Last week I profiled three Libertarian Party candidates who had been polling well enough to sway the results of their elections—Sean Haugh (running for federal Senate in North Carolina), David Patterson (running for Senate from Kentucky, against incumbent Mitch McConnell), and Adrian Wyllie (running for governor from Florida.)
Haugh has achieved that rarity for an L.P. candidate—presence in a public debate with his major party opponents, Democratic incumbent Kay Hagen and Republican challenger Thom Tillis—last week.
You can watch that debate in full at North Carolina station WECT's website.
Haugh was particularly sharp, I think, on the duel between his opponents over who could seem more willing to start another war in the Mid-East. (His answer on gay marriage seems to imply the classically hardcore "no government role in marriage at all" line, though he doesn't say it in so many words, and expresses personal happiness with letting anyone marry anyone.)
Alas, the legal challenge from Kentucky's Patterson about being excluded from a debate has failed. Details from the Courier-Journal:
U.S. District Judge Gregory F. Van Tatenhove ruled that Kentucky Educational Television did not exclude David Patterson from its Kentucky Tonight program solely because of his political views. The U.S. Supreme Court has ruled public broadcasters can exclude candidates based on their level of support but not because of their political views.
"The First Amendment is not a rule of quantity at any cost," Van Tatenhove wrote. "Voters may actually benefit by a forum or debate that includes only those candidates that have a realistic chance of winning rather than many voices competing for very limited time. What KET cannot do is pick and choose candidates based on their viewpoints. KET has not done so here."
Patterson is not pleased:
Patterson, in a news release, criticized KET for requiring candidates raise a minimum of $100,000 to appear in the debate.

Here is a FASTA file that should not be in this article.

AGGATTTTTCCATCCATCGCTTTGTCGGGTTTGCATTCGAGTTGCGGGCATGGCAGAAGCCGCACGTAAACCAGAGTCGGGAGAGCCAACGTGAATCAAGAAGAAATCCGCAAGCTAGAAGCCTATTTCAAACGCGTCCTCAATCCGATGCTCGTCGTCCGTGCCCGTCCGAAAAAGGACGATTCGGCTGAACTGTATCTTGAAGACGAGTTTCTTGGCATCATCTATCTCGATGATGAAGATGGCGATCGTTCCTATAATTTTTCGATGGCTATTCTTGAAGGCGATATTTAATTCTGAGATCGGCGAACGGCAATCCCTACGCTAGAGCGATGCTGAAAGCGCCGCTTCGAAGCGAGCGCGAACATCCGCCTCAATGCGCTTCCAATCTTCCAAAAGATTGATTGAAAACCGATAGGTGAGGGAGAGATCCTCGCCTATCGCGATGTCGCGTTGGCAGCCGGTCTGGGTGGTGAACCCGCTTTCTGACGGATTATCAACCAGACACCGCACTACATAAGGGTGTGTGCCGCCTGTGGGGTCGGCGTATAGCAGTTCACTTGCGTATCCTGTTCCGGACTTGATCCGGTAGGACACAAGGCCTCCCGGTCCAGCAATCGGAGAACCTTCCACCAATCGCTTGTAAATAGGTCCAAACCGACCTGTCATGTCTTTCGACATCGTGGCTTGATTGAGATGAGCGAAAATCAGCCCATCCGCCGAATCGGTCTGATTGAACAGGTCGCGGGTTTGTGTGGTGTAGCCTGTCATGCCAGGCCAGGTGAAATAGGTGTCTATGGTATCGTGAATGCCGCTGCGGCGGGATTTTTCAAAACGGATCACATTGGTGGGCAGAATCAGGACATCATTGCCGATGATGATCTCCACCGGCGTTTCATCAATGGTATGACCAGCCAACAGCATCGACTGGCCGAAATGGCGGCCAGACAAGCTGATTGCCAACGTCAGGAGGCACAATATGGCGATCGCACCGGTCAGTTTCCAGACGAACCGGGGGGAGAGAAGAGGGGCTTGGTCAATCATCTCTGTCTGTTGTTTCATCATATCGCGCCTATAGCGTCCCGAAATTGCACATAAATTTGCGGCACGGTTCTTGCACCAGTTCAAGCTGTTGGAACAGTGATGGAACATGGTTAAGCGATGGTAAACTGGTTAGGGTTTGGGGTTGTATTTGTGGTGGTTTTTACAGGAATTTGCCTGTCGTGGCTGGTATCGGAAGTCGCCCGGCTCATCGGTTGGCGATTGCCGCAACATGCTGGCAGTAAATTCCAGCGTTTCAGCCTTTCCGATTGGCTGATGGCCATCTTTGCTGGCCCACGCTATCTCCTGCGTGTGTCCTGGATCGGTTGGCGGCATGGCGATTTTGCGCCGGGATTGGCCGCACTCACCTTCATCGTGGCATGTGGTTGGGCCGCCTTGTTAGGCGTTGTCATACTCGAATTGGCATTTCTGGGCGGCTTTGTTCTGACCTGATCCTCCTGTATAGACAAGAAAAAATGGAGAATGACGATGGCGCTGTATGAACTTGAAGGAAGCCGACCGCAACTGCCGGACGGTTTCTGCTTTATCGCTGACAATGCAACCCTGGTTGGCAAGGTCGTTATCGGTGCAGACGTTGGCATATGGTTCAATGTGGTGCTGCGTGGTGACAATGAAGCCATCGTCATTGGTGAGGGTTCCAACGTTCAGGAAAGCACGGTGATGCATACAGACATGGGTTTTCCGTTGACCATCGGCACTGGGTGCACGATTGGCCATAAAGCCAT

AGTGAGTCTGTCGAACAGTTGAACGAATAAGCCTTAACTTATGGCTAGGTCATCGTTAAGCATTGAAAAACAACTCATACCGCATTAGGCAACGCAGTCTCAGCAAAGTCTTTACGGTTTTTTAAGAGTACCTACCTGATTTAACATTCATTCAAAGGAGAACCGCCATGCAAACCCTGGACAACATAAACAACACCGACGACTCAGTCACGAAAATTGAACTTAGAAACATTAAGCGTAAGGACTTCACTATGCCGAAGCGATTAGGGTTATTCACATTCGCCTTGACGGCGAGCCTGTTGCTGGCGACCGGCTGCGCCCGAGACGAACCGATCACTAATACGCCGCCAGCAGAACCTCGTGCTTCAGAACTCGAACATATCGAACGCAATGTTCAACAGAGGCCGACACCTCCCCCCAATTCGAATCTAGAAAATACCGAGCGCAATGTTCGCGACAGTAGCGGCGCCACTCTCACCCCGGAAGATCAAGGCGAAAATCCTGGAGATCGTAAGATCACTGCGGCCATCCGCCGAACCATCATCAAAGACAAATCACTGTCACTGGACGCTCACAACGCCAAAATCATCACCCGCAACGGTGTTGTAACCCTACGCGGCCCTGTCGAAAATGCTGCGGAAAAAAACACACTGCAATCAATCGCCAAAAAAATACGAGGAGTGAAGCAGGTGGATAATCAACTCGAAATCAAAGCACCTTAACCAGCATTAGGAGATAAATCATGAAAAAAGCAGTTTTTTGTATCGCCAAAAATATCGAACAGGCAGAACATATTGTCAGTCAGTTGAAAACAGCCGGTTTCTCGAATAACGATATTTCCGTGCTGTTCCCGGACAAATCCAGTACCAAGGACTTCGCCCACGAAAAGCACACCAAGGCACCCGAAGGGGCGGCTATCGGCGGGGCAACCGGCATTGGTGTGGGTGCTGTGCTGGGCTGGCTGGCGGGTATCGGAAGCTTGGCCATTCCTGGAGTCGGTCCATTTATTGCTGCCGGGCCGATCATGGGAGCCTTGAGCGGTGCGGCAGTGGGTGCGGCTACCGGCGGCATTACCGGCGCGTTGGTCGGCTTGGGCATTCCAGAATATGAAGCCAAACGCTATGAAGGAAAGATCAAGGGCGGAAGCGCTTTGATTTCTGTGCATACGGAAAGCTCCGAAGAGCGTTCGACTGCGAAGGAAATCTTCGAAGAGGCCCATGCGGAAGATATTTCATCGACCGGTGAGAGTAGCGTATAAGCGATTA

"That means you must be rich or have rich friends to even stand a chance," Patterson said. "Kentuckians now have their hard-earned tax dollars being used to deprive them of knowing their options when they walk into the ballot box."
Patterson's full press release.
The Tallahassee Democrat's Bob Gabordi muses over Wyllie's so-far failed attempts to sue his way into a debate this Wednesday, and thinks he ought to play his part:
Wyllie claims in his federal lawsuit that the debate criteria were changed to keep him out. Debate organizers say the criteria have been the same since August 2013, when they were announced.They include requiring that candidates show at least 15-percent support in "a reputable and independent poll conducted between September 1 and 30, 2014."
Dean Ridings, president and CEO of the press association….said the debate organizers have been expecting the suit by Wyllie and are prepared to defend their decision not to include him….
But….there are good reasons to allow him on stage.
Either Scott or Crist will be elected governor, have no doubt about that. But in all likelihood, the margin of victory will be smaller than the number of votes Wyllie receives. In other words, how well Wyllie does could be the difference in this election, assuming he does not pull votes equally from the other two candidates. Recent polls show the difference between Crist and Scott too narrow to call.
Why not give voters the opportunity to see if he deserves to be an alternative to voting for one of the front-runners? Wyllie will help decide the outcome of this election, so why not have him there?
Why not indeed? Polling beating the polled spread between the top two candidates seems like a more useful numerical standard than 15 percent.